Politicians descend en masse on ploughing championships
Ministers are canvassing for a Yes vote in the Seanad referendum at Stradbally site
IFA President John Bryan and Minister for Social Protection Joan Burton at the National Ploughing Championships at Ratheniska, Stradbally, Co Laois, today. Photograph: Eric Luke/The Irish Times
It’s day two of the National Ploughing Championships and Government politicians have descended en masse on the site at Ratheniska, Stradbally, Co Laois to push for a yes vote in the upcoming referendum on abolishing the Seanad.
The second day of the three-day event is usually the busiest but yesterday surpassed first-day records with a bumper crowd of 81,000 – almost 30,000 more than last year.
The National Ploughing Association expects the event to attract some 200,000 people before championships end tomorrow evening.
Minister for Agriculture Simon Coveney predicted that this would be the busiest and best ever championships, when he visited the site early this morning.
He is canvassing for a Yes vote in the Seanad referendum with Richard Bruton, Fine Gael’s director of elections in the referendum.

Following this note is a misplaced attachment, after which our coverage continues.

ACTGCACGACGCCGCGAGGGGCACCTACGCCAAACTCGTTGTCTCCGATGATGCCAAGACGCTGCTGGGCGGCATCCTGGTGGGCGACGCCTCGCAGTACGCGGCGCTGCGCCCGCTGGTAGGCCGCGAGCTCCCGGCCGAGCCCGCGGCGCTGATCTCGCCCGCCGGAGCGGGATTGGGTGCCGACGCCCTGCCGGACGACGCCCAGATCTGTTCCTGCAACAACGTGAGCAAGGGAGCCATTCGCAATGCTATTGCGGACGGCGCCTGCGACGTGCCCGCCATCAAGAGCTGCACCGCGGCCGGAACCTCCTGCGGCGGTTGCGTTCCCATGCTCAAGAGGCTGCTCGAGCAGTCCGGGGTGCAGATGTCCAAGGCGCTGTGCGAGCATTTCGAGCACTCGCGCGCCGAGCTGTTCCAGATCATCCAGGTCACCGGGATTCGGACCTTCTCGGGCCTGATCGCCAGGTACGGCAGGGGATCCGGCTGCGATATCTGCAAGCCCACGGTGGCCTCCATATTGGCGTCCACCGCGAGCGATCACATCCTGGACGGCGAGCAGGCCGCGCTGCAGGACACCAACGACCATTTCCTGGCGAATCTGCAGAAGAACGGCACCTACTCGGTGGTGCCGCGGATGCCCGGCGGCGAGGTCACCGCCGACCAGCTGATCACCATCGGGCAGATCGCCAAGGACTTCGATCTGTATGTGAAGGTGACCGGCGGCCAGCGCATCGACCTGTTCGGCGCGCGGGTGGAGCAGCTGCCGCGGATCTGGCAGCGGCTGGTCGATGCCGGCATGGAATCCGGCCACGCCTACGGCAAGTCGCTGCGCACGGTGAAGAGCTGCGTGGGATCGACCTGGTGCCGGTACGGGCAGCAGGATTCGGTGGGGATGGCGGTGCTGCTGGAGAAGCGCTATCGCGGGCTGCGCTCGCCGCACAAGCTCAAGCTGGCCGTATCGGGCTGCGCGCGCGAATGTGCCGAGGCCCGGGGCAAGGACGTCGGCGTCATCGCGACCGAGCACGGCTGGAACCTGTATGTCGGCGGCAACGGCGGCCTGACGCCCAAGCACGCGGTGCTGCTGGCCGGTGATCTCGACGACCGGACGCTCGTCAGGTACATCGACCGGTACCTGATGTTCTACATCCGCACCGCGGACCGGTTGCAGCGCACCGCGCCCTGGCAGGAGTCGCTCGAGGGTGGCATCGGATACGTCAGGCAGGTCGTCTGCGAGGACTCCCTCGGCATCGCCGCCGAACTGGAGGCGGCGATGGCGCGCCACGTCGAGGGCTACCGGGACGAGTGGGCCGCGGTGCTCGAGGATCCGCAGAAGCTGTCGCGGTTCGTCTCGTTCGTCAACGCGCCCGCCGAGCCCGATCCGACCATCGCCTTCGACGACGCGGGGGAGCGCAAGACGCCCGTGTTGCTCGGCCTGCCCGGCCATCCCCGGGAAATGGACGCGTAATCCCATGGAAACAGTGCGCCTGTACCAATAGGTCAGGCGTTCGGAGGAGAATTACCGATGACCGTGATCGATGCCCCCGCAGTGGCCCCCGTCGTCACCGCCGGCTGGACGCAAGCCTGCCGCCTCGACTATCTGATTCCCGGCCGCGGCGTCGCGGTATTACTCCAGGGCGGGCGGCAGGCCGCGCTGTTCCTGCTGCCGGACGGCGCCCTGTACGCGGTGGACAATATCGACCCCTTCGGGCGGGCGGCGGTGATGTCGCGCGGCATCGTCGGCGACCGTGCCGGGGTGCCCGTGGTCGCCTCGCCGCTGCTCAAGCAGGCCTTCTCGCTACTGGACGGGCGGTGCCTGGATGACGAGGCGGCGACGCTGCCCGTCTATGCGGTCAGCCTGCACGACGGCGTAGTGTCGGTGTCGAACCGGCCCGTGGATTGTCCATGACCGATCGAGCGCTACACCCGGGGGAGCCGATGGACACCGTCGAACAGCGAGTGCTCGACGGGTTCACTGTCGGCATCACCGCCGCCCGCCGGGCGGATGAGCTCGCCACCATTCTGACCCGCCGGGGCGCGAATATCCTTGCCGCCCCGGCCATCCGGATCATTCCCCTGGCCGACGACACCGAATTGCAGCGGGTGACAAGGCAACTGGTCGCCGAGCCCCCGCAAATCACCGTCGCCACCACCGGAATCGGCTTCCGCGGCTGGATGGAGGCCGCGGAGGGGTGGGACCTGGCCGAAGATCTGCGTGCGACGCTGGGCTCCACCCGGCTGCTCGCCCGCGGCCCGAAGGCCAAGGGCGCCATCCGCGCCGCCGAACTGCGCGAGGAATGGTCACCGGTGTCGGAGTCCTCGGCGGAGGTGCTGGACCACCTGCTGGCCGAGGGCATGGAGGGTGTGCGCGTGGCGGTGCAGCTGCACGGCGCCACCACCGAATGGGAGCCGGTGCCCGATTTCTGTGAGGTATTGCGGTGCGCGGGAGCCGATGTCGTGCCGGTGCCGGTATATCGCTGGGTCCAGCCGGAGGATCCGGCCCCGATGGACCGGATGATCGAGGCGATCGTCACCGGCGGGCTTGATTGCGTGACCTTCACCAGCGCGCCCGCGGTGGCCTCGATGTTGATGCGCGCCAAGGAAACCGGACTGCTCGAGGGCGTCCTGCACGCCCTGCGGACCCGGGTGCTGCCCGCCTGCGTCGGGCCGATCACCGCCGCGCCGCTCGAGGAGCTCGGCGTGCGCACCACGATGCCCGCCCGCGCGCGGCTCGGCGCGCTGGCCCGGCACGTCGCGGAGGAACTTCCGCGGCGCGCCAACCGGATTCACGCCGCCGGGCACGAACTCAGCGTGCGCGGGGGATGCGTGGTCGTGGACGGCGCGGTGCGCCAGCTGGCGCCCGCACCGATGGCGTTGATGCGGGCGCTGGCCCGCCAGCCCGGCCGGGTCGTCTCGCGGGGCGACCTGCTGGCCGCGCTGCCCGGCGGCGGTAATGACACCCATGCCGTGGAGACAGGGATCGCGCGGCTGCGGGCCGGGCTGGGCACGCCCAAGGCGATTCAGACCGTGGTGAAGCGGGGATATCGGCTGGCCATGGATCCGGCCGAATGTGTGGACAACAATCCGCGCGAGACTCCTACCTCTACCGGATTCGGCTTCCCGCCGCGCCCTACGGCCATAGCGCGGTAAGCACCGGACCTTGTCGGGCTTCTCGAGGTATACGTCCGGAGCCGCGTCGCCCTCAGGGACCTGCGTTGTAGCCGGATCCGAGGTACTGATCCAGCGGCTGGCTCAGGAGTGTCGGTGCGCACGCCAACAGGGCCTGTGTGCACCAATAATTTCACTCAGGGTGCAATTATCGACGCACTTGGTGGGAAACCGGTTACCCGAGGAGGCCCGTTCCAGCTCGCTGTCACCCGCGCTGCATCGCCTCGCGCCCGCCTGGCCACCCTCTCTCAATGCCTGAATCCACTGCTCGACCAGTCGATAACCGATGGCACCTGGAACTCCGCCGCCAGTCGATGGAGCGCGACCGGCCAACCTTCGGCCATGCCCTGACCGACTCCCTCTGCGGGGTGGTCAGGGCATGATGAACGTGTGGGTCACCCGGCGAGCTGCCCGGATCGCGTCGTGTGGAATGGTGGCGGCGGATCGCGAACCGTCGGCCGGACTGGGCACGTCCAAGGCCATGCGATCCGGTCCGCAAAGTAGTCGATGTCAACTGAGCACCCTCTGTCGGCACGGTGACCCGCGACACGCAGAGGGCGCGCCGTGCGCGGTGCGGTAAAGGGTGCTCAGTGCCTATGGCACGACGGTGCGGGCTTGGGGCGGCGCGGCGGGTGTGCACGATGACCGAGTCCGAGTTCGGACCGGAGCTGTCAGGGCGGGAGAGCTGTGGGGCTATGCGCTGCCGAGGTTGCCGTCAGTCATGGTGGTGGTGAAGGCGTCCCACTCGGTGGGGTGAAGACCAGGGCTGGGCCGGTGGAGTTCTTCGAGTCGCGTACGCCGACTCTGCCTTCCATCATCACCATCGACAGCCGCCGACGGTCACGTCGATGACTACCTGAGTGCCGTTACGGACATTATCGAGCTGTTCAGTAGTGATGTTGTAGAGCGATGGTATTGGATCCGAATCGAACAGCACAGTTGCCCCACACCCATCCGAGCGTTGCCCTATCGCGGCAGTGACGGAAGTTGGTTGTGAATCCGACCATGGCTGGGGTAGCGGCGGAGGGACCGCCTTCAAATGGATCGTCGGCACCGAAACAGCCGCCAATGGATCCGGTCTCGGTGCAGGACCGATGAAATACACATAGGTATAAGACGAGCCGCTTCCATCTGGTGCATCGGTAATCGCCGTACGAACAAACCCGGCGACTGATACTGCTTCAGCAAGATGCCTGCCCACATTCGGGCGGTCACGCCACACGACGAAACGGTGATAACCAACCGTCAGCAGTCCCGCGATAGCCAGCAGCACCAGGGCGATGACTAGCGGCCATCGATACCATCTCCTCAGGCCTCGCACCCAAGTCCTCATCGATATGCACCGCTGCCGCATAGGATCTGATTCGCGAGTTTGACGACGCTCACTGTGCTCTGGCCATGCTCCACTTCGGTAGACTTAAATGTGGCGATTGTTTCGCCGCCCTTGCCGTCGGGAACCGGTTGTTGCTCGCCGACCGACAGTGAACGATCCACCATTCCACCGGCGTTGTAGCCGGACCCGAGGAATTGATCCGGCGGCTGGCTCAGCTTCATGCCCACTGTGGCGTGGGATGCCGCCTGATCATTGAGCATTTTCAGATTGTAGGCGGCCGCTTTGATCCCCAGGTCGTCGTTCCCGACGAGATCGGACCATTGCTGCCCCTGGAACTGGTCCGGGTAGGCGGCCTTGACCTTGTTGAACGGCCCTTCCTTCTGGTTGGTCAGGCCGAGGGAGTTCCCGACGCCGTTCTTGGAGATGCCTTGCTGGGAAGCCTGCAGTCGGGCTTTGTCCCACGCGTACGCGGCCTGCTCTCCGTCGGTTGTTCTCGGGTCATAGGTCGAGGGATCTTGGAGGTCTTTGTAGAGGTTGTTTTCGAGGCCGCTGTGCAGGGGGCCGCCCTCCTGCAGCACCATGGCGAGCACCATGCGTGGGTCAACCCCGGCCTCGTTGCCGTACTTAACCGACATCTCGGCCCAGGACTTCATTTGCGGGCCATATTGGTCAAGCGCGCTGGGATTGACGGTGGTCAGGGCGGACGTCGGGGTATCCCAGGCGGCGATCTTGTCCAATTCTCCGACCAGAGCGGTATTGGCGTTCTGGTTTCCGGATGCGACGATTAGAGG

Minister for Social Protection Joan Burton is also meeting farmers at the event while former Fine Gael minister for Europe Lucinda Creighton visited RTE’s stand and told broadcaster Sean O’Rourke that she would be advocating a No vote in the referendum.
Earlier Mr Coveney launched a new initiative to support lesbian, gay, bisexual and transgender (LGBT) people in rural Ireland.
Macra na Feirme and the Gay and Lesbian Equality Network (GLEN) have produced a booklet highlighting the community and support for LGBT people living in rural areas.
Glen director Brian Sheehan said this was the first time a gay organisation had attended the National Ploughing Championships. It was “a landmark” moment and showed how Ireland was changing for the better.
Also at the Ploughing, Mr Coveney was asked about the findings of an IFA survey which highlighted that some public bodies did not source Irish produce.
The Defence Forces “has a very poor record in buying Irish” IFA president John Bryan said. He also said “some of the biggest offenders are hospitals whose record on buying Irish is at odds with official HSE policy”.
However Mr Coveney said bodies had to abide by public procurement rules and EU competition law.
“We can’t require caterers to source all of their food in Ireland,” he said. “Let’s not forget that Ireland is a big exporter of food too and if other countries took the view that they would only consume home-based product, we would have no food and drink sector. 85 per cent of everything we produce has to find a market and a consumer outside Ireland.”